Mr K Hahndiek replied that the concerns of both the Chairperson and Mr Booi could be accommodated by
either postponing the introduction of the budget until the Minister was available or the President could quickly appoint an Acting Minster to act.

Ms Kilian reminded the team that the relevant section for money bills was Section 77.

Rule 289 Bill placed on Order Paper for First Reading
Mr K Hahndiek enlightened the team that the First Reading of the money bills took a different process than the First Reading of other bills. For the money bill, the debate followed a week after the First Reading while for other bills, it was not so.

Rule 290 Referral of bill to Assembly committee
Rule 291 Consideration of schedule to appropriation bill
Rule 292 Supplementary estimates in main appropriation bill
Rule 293 Approval of votes and schedule
Rule 294 Second Reading of money bill
Rule 295 Money bills rejected or passed subject to amendments by Council

Adv van der Merwe pointed to the “Note” on 290(3). Was seven consecutive working days sufficient to consider a bill?

Mr P Hahndiek noted that in the interim, these rules were invalid because the Act that was supplemented by these rules was currently being reviewed and amended by the Standing Committee on Finance and as such these rules would have to be rewritten after the amendment of the Act.

Adv van der Merwe proposed that these specific rules be suspended until the finalization of the Act.

Ms Sybil Seaton, a former Member of the Parliament, queried Adv van der Merwe proposal. She wanted to know what then would happen in the meantime.

Mr P Hahndiek replied that the rewriting of the rules would have to wait for the amendment of the Act.

Mr K Hahndiek said that it was important to note that as the Bill had been given to the Finance Standing Committee and it was simultaneously referred to the Portfolio Committee so that they could begin to engage on it whilst the  Finance Standing Committee deliberated on it on broader terms.

Adv van der Merwe said that she would consult with another Legal Advisor who was designated to work with the Finance Committee. He might be able to give her the proposal options.

Part 10: General
Rule 296 Second vote on bills rejected through absence of members

Mr P Hahndiek said that the rule was an interesting one and wanted to have the rule explained.

Mr K Hahndiek confessed that he was uncomfortable with this rule when it was adopted. Essentially, the rule meant that if  a bill was brought before the House but the majority was absent, then the bill would be rejected or suspended. However, after seven working days, the bill would be presented again to the House and if the majority party Members were still unavailable and a majority was not reached, then the bill would be rejected.

The Chairperson asked the Team Members whether the rule should be retained, amended or rejected.

Ms Seaton suggested the rule be retained

Mr P Hahndiek wanted to know how this special majority was different from the quorum that must be reached before other bills were either accepted or rejected?

Mr K Hahndiek replied that this issue was different. This was not a quorum. In this case, a 2/3 majority must be reached or the bill was rejected.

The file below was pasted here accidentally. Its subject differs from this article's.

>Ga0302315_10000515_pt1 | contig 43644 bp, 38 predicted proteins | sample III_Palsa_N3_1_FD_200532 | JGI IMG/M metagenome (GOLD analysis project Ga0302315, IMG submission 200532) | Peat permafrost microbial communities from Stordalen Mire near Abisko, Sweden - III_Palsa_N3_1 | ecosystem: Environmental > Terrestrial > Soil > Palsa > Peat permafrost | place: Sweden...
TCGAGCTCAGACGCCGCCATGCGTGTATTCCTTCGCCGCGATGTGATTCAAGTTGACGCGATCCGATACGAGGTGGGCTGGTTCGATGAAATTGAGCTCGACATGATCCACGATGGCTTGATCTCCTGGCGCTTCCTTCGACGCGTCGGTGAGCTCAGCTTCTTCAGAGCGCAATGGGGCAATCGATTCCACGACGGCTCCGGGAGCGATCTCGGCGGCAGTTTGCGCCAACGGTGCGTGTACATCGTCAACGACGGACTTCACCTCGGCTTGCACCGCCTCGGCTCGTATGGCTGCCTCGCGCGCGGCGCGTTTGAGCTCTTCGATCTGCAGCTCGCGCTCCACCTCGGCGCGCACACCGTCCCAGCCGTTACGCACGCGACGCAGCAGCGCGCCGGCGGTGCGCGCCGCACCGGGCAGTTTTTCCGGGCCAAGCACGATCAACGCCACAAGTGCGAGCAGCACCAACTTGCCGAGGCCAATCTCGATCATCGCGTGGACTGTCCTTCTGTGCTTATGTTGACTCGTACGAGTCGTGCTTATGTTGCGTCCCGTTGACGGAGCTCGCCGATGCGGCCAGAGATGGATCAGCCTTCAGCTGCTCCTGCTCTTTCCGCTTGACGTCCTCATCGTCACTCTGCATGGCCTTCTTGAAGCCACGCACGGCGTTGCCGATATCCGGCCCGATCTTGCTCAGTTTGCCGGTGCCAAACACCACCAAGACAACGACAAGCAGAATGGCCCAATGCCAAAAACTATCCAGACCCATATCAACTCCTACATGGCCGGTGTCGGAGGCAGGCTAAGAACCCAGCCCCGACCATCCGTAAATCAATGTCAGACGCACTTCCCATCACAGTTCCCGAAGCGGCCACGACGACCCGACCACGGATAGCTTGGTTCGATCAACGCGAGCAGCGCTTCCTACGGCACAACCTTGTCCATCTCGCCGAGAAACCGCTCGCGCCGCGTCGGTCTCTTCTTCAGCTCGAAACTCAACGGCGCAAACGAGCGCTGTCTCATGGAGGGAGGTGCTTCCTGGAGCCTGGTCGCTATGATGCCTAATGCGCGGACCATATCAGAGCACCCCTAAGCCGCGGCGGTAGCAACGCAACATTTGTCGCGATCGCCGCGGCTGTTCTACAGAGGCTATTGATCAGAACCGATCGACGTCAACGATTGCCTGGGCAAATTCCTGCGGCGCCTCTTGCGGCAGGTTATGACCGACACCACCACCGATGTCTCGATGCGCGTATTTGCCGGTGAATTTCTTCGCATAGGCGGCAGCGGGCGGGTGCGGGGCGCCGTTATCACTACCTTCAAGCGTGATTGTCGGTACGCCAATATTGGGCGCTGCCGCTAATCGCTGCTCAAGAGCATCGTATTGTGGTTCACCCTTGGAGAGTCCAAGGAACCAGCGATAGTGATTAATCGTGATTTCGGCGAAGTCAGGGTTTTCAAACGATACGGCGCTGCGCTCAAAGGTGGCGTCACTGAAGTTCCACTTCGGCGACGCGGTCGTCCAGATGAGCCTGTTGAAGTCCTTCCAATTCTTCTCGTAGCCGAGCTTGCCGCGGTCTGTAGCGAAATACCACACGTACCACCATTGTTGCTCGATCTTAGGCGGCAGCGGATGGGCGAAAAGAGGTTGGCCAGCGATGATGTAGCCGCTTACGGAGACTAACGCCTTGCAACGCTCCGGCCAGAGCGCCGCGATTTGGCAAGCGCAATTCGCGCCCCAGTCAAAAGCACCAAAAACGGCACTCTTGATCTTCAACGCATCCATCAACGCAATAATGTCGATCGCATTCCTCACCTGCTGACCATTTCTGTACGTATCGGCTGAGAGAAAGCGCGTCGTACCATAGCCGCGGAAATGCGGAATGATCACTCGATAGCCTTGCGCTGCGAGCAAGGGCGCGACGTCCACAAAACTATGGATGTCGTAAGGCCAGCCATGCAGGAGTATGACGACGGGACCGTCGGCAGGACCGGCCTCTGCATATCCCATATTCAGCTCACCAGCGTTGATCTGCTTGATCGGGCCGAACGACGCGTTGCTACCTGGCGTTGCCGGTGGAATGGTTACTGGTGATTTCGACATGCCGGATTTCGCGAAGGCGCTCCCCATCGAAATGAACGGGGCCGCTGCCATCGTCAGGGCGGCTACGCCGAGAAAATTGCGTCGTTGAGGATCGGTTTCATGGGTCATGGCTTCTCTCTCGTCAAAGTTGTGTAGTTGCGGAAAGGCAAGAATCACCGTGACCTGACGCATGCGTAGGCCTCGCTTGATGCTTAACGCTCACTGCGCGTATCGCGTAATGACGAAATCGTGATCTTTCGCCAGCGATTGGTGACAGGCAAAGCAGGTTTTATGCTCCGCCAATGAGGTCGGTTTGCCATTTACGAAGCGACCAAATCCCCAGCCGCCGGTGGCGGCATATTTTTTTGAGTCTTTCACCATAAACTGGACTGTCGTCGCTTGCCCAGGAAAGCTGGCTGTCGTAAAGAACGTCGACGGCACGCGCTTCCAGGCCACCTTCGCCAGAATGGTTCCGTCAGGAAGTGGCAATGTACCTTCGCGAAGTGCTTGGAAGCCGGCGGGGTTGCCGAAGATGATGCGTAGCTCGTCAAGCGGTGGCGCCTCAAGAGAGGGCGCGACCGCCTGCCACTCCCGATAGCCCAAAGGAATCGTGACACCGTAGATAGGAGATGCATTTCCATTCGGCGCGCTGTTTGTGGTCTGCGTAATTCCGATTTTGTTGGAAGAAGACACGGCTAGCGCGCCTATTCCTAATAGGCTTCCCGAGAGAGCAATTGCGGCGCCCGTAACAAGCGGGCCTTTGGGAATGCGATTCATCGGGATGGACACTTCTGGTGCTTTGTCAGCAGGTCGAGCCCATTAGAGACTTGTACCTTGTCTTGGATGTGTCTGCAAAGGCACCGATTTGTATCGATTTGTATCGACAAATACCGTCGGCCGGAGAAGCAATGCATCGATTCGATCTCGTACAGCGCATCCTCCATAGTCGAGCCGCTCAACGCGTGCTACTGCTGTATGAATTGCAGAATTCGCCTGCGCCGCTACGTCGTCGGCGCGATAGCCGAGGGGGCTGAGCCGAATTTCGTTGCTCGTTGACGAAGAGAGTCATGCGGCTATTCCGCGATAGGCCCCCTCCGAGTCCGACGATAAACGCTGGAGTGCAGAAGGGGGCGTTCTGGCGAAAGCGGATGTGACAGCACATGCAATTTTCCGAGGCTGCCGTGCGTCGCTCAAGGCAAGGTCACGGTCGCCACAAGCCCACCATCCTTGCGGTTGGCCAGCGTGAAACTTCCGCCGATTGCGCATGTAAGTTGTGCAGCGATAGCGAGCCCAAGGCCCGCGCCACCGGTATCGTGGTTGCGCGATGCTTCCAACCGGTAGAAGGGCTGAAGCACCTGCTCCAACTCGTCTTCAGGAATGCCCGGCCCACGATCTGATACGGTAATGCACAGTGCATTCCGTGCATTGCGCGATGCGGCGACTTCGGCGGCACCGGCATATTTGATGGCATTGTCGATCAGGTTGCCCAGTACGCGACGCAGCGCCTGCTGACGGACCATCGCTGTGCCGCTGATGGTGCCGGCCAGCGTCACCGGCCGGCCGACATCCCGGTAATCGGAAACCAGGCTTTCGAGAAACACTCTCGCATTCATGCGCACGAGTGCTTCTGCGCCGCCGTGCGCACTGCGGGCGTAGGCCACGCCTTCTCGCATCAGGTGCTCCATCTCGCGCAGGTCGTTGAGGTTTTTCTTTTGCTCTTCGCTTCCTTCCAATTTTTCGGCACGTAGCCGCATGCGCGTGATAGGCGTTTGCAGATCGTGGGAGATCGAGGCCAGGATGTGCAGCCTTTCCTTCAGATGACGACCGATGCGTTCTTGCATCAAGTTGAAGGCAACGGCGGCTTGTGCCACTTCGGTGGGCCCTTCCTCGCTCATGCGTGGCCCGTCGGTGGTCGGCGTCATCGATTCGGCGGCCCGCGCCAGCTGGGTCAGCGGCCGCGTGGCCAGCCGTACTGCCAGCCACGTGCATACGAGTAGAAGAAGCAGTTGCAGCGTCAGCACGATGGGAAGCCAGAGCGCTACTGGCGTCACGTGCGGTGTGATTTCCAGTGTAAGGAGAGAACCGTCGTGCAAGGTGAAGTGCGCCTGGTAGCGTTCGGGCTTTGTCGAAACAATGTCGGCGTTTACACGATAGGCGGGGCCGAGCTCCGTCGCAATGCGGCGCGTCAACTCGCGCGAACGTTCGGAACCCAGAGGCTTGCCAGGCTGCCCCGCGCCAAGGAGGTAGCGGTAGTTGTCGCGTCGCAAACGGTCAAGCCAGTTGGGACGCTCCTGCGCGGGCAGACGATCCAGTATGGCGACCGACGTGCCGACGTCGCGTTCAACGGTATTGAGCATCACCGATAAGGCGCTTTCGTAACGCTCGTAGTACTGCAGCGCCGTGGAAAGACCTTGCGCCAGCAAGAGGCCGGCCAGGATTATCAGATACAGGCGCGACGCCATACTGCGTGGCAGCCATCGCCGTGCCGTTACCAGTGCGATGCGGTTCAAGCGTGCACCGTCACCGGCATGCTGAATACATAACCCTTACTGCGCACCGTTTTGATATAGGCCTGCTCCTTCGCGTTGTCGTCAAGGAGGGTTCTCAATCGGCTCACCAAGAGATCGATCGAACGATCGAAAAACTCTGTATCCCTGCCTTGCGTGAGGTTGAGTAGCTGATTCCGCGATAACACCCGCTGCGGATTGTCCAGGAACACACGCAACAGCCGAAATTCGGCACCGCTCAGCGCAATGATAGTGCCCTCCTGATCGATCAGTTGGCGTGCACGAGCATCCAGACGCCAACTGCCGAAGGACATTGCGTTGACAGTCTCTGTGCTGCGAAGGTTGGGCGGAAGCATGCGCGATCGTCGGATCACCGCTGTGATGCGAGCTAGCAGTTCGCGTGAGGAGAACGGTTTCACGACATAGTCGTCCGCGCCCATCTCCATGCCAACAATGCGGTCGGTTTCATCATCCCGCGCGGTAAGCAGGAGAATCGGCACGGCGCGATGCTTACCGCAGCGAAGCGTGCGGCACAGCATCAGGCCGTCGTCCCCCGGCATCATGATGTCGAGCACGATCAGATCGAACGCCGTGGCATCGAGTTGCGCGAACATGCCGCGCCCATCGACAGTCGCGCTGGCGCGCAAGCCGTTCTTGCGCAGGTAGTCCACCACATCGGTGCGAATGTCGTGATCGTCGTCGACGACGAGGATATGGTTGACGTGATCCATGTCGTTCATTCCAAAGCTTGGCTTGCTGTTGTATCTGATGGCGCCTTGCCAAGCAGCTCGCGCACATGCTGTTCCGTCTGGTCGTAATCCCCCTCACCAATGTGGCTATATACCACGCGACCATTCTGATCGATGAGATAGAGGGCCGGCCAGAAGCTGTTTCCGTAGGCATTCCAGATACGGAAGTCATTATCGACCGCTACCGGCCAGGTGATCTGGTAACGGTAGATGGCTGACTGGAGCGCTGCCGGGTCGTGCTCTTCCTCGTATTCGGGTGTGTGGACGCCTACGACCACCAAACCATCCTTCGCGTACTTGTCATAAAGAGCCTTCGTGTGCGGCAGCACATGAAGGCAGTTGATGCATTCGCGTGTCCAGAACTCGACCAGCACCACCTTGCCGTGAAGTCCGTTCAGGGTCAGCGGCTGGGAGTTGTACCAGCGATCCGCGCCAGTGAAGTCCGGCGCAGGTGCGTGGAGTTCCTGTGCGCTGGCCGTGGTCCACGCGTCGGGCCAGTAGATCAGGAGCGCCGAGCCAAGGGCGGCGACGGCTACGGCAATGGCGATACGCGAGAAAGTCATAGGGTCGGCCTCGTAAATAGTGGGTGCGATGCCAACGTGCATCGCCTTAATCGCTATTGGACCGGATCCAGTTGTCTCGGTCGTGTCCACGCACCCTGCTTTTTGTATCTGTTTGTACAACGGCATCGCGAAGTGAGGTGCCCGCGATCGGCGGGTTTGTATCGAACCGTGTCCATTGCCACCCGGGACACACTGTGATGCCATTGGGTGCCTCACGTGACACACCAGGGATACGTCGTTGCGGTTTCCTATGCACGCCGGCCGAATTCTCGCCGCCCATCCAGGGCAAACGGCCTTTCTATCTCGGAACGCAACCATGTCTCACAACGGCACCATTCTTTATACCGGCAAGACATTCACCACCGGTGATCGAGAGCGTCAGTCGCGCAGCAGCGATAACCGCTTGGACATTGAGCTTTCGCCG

Mr Booi expressed his disapproval of the rule because it could give power to the ruling party as against others. He was also not comfortable with the clause “but only if the Chief Whip and the most senior whip of one or more parties which together with the majority party command at least the required majority in the Assembly”. He envisaged that another debate of who was the most senior whip would ensue. He insisted that it was not a healthy rule.

Ms Seaton on the other hand expressed her approval of the rule. She felt it was an opportunity for the majority party to have a second bite at the apple. It was another opportunity for the bill to be accepted.

The Chairperson wanted to know what the decision of the team was. Was it to accept, reject or amend the rule? In his opinion, he felt that there was no harm in retaining the rule.

Mr P Hahndiek asked what the difference was between the special majority and the normal quorum?  There was also a rule that said that in the absence of a quorum, the Chairperson was free to postpone decisions or questions. To what extent could a Chairperson decide this at the absence of a quorum.

Mr K Hahndiek replied that a Chairperson could only postpone a bill beforehand not after the bill had been raised and the process initiated.

Adv van der Merwe said that she did not see anything constitutionally wrong with the rule; it was just a matter of the democratically constituted Assembly making a final decision.

Ms Seaton reiterated that since the second bite at the apple was a second opportunity given to the majority to vote and accept a bill, parties must therefore ensure that their Members were present. However, a second bite should not be encouraged if there was a political dimension attached to the bill. If the bill was opposed by the opposition, then the political issue becomes more important than the procedural issue.
Mr Booi insisted that these issues must be balanced. These issues dealt with Parliament as an institution that wanted to maintain democracy. Does this rule maintain the tenets of democracy? The rule was more concerned about the majority party as against the other attendants of Parliament.  Why should a majority ruling party not be in the House when it was raising important bills? Any majority party that found its Members were unavailable did not deserve another bite at the apple.